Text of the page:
7. Ley: There have been a number of athletes who have moved into politics. Who has been the most astute politician?
Bill Bradley and Jack Kemp. You know, Woodrow Wilson, President of the United States in 1918, wrote a book, where he said the demands on the presidency are so great, we'll soon be forced to choose our chief executives from athletes, "a wide and prudent class." It hasn't happened quite yet -- I guess Gerald Ford is the best athlete we've had as President -- but I think the day will come when a big-time professional sports athlete will be President of the United States.
8. Ley: You write at great length in sections of your book about sports. What's been the best reaction to the sports content in your book?
People want to talk about what it's like growing up as a real fan. About collecting baseball cards -- I was not Mickey Mantle or Willie Mays, I was a Yogi Berra fan, an Italian kid from St. Louis. About capturing Offerman Stadium, where the Buffalo Bisons played, Luke Easter. About driving to Cleveland once a summer in my dad's station wagon with my dad and three uncles to see the Yankees play the Indians. It was just this love, this passion; and anyone who grew up in the '50s and '60s remembers it with such fondness -- that the players were approachable, that the game was so extraordinary you shared it with your dad. I've been stunned the way it's resonated around the country.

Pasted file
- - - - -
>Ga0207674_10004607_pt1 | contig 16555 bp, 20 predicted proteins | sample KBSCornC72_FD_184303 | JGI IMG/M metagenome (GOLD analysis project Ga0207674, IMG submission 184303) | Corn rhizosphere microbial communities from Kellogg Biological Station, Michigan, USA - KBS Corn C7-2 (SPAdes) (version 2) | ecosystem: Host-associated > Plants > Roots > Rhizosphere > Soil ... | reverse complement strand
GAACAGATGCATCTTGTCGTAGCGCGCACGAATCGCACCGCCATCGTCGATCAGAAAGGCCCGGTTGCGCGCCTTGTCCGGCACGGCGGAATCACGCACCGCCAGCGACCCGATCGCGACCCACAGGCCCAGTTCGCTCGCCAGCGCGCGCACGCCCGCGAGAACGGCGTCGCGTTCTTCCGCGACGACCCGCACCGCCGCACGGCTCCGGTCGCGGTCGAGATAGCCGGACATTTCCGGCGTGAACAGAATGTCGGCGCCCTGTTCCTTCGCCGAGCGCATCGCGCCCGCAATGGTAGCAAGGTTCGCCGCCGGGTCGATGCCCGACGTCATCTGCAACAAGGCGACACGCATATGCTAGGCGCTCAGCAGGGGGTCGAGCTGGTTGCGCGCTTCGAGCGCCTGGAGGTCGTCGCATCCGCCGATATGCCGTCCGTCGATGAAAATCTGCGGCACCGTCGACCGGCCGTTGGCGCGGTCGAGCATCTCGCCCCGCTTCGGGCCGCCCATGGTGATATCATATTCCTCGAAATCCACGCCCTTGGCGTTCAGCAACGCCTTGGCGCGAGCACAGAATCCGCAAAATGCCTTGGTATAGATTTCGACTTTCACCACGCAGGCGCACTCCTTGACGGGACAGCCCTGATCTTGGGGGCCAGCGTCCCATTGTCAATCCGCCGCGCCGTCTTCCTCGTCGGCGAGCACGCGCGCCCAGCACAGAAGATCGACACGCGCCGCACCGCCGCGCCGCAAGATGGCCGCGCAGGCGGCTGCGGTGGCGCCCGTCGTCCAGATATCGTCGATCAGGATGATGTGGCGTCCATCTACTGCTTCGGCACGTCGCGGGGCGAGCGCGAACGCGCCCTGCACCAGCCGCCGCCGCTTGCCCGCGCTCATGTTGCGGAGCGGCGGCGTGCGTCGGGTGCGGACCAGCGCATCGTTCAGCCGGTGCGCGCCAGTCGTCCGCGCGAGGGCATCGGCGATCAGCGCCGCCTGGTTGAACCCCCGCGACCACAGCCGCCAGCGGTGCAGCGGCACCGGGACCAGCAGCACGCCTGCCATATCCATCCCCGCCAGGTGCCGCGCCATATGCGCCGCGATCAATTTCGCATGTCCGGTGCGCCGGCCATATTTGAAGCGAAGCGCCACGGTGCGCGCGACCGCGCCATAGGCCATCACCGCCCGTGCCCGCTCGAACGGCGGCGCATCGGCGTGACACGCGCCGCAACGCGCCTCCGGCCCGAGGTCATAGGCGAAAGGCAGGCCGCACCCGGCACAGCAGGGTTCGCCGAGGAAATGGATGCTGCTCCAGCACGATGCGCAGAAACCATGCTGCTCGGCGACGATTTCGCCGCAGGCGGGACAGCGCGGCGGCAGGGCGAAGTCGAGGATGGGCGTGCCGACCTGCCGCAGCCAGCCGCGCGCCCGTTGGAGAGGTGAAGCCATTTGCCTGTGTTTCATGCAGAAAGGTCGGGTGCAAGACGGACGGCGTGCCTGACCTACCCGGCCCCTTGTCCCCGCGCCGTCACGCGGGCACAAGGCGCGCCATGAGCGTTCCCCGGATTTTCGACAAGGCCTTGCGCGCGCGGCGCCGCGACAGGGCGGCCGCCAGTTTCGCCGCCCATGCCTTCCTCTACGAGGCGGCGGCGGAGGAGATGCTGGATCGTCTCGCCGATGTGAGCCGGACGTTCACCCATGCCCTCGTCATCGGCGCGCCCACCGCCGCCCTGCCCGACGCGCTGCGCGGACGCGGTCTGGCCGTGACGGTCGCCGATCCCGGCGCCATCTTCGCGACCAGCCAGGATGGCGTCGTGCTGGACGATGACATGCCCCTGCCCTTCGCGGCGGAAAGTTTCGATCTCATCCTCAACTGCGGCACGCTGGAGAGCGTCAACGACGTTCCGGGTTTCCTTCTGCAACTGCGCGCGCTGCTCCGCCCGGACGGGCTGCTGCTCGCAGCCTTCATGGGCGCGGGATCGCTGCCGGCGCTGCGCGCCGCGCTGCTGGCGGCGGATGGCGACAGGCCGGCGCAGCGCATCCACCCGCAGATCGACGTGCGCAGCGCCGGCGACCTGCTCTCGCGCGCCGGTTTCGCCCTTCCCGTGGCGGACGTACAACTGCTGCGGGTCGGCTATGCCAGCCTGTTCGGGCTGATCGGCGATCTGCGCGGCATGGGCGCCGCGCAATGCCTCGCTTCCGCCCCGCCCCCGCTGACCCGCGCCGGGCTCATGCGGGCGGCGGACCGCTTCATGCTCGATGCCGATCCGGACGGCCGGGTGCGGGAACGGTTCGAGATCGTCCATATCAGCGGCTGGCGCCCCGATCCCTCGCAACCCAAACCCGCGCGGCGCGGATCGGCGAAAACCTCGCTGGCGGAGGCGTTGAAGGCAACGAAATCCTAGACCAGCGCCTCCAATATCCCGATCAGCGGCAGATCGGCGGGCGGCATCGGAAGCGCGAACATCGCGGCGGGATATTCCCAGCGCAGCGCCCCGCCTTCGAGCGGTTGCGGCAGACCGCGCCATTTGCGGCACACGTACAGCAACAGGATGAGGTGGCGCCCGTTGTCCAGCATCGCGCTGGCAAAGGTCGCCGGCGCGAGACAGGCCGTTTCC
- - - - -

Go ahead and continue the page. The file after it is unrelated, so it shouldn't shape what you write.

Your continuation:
9. Ley: Let's play a little word association. If I say two words to you, what do they mean: Wide right.